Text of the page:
As cities around the world become increasingly prominent as centers of financial markets, cultural innovation, and international migration it is more urgent than ever that our educational institutions enable teaching and research on urban topics. Urbanization is not only a global phenomenon of physical and cultural restructuring; it has itself become a spatial effect of the distributed networks of communication, resources, finance and migration that characterize contemporary life. The emergence of this global urban culture has had complicated social, aesthetic, economic, physical, and political effects, many of which are still little studied or understood.
The study of the city is fundamentally interdisciplinary. Cities are complex entities that cannot be reduced to a few variables. Moreover, as cities have grown and changed, urbanism is no longer exclusively associated with dense city centers. An increasing awareness of the environmental effects of urban growth means that the city needs to be understood within a larger ecological context. All of this makes the city a fruitful research topic and a rich teaching vehicle across a wide range of fields. The Princeton-Mellon Initiative seeks to advance our understanding of these questions, while also probing unforeseen possibilities.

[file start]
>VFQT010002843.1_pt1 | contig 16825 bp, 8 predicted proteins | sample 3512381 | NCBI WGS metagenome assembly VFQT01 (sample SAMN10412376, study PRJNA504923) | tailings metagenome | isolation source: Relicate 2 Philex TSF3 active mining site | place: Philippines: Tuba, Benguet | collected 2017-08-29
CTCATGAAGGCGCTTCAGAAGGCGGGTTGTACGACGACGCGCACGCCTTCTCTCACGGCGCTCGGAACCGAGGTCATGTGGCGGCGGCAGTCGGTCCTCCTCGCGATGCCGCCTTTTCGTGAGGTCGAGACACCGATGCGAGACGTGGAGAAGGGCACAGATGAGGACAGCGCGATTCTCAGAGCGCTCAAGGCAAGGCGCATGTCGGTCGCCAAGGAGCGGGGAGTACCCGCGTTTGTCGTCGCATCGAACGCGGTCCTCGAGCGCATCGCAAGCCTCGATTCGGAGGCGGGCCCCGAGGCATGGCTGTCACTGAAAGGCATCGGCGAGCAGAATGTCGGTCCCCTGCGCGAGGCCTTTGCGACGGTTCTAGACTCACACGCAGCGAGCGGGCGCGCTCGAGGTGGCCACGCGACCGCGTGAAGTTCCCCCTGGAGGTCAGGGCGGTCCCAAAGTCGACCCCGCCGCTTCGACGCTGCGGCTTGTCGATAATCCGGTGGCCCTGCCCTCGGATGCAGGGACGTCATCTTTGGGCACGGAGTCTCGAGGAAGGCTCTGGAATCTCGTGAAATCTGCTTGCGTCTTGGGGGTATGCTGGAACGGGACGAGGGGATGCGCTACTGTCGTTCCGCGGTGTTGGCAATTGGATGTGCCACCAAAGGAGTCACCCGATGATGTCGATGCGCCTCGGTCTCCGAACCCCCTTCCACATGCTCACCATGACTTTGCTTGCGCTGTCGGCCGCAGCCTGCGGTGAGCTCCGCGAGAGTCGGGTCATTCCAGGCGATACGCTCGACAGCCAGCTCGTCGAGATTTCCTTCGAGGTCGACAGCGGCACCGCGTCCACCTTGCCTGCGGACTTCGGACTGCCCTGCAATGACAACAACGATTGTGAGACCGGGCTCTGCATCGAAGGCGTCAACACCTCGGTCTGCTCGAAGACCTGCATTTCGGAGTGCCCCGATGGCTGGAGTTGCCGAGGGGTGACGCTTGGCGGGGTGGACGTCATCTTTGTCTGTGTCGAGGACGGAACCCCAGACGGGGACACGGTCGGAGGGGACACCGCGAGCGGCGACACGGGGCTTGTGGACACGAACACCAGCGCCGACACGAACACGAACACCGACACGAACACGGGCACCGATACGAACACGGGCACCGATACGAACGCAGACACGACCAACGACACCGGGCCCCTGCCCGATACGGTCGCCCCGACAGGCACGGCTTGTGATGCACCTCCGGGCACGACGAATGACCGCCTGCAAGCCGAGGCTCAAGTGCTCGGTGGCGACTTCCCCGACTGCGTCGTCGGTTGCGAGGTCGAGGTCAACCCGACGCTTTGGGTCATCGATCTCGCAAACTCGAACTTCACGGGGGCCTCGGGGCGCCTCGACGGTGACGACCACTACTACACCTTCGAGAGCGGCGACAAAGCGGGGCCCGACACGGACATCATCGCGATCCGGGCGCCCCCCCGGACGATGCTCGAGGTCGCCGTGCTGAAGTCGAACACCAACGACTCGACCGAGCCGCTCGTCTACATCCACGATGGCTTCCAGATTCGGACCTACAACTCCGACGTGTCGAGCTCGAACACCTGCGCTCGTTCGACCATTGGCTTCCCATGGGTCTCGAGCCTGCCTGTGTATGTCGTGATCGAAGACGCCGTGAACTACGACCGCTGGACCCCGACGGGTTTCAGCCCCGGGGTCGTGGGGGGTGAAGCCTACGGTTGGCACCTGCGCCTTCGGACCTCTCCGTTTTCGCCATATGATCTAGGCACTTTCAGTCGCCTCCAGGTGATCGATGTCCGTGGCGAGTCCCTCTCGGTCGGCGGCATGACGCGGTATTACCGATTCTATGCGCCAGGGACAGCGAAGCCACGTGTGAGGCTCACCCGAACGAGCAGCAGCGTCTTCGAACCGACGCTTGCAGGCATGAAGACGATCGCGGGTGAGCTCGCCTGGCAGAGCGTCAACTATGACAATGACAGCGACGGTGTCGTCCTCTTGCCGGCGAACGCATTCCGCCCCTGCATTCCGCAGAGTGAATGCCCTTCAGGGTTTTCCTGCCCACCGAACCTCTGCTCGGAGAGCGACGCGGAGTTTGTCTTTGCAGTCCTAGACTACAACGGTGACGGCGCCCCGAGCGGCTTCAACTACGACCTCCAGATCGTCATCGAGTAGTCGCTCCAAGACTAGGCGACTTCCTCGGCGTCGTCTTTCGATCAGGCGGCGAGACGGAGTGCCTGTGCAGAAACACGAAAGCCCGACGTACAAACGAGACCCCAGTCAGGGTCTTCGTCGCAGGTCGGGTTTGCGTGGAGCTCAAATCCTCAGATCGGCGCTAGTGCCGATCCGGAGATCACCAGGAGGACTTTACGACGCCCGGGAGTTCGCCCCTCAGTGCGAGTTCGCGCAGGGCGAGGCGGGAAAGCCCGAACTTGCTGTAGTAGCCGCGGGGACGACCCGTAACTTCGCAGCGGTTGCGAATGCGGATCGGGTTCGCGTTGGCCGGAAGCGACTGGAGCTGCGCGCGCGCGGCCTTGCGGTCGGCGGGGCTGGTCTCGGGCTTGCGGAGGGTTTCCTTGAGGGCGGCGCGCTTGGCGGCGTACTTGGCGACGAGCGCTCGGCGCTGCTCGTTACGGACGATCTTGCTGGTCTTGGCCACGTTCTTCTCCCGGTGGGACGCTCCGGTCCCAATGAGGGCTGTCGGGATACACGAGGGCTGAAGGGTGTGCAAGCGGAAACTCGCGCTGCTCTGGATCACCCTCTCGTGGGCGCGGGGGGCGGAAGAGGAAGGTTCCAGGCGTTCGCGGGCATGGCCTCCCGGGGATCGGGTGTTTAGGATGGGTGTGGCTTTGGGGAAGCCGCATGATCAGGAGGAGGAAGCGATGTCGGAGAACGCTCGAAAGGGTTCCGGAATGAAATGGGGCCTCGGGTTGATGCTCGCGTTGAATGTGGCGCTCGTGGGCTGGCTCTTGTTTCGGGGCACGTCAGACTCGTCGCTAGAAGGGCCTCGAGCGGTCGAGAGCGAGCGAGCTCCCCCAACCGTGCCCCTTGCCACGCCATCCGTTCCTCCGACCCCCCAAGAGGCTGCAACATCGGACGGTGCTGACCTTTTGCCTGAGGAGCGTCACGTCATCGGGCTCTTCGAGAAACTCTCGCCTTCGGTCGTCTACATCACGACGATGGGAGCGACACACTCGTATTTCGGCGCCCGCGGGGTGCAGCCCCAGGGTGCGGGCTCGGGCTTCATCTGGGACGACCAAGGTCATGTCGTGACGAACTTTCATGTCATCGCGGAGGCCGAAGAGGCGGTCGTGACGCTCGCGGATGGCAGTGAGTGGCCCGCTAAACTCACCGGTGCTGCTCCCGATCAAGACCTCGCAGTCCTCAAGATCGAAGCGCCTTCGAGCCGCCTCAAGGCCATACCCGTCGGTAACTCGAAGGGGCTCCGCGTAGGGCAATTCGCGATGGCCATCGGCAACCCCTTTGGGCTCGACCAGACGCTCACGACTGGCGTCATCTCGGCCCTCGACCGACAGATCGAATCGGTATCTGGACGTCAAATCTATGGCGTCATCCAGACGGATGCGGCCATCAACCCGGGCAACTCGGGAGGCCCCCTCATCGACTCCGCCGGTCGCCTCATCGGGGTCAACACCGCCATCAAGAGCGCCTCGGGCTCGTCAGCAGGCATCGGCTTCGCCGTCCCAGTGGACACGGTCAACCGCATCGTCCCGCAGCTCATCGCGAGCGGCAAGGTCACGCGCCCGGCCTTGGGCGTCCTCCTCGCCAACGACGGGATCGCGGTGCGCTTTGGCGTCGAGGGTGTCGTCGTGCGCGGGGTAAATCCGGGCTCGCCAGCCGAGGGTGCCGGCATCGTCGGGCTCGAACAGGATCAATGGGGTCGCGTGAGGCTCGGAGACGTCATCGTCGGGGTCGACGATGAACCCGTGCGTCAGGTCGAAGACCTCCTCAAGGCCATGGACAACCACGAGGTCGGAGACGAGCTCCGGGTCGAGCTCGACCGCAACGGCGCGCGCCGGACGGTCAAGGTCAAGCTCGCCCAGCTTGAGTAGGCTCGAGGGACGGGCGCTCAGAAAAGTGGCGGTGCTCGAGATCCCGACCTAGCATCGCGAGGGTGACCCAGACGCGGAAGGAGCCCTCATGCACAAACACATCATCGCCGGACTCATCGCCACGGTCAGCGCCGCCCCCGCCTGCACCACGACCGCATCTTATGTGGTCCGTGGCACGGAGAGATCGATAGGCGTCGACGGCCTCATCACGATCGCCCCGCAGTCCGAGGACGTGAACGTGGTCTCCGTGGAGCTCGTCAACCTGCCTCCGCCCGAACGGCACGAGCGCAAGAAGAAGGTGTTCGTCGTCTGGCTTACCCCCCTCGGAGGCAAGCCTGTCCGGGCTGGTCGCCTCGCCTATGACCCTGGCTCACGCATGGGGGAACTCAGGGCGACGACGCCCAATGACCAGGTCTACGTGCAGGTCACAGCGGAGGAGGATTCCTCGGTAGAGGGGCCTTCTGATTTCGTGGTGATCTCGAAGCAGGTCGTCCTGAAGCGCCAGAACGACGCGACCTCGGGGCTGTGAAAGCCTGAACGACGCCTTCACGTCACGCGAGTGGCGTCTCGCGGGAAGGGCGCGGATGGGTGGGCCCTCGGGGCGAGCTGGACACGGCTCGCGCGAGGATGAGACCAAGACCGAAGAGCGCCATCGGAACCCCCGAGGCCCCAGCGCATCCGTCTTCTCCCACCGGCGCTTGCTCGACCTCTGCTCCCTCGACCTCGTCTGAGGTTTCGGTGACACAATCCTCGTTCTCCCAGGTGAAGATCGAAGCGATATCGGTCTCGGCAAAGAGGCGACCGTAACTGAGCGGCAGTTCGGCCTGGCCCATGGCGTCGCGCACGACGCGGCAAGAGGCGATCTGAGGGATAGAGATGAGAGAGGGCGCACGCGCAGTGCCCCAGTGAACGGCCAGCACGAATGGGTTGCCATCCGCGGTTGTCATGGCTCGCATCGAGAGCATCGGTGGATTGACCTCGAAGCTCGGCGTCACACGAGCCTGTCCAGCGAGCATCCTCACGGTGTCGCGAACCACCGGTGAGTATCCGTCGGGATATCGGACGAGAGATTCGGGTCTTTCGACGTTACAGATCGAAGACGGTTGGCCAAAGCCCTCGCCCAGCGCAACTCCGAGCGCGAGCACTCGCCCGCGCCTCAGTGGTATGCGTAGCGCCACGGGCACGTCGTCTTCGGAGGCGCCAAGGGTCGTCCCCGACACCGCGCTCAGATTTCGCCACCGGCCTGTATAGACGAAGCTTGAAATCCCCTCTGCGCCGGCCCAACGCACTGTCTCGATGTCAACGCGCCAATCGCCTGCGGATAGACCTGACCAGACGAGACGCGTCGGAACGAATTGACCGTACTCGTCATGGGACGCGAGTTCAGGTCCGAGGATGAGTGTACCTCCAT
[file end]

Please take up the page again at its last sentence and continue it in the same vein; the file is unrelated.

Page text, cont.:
With the support of the Andrew W. Mellon Foundation, in 2014 the University launched the Princeton-Mellon Initiative in Architecture, Urbanism & the Humanities, an interdisciplinary program that combines the efforts of a diverse group of faculty, programs, and schools to develop a more dynamic and nuanced understanding of urban issues today.
Urban Frontiers is a conference on gentrification studies on the occasion of the 25th anniversary of Neil Smith's The New Urban Frontier.